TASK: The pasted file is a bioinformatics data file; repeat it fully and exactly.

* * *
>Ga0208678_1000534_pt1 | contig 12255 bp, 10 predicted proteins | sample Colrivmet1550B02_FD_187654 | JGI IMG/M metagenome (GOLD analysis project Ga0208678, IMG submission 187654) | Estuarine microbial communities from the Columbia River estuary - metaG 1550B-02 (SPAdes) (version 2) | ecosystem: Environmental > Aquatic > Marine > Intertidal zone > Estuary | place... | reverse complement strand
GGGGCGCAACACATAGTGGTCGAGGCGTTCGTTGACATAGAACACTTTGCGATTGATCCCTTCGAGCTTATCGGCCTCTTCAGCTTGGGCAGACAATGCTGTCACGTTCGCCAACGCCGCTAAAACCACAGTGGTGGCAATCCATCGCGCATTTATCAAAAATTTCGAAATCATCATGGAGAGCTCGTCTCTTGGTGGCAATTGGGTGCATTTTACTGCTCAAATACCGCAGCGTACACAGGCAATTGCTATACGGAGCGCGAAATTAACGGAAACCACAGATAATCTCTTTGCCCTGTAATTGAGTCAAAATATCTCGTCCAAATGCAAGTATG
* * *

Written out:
>Ga0208678_1000534_pt1 | contig 12255 bp, 10 predicted proteins | sample Colrivmet1550B02_FD_187654 | JGI IMG/M metagenome (GOLD analysis project Ga0208678, IMG submission 187654) | Estuarine microbial communities from the Columbia River estuary - metaG 1550B-02 (SPAdes) (version 2) | ecosystem: Environmental > Aquatic > Marine > Intertidal zone > Estuary | place... | reverse complement strand
GGGGCGCAACACATAGTGGTCGAGGCGTTCGTTGACATAGAACACTTTGCGATTGATCCCTTCGAGCTTATCGGCCTCTTCAGCTTGGGCAGACAATGCTGTCACGTTCGCCAACGCCGCTAAAACCACAGTGGTGGCAATCCATCGCGCATTTATCAAAAATTTCGAAATCATCATGGAGAGCTCGTCTCTTGGTGGCAATTGGGTGCATTTTACTGCTCAAATACCGCAGCGTACACAGGCAATTGCTATACGGAGCGCGAAATTAACGGAAACCACAGATAATCTCTTTGCCCTGTAATTGAGTCAAAATATCTCGTCCAAATGCAAGTATG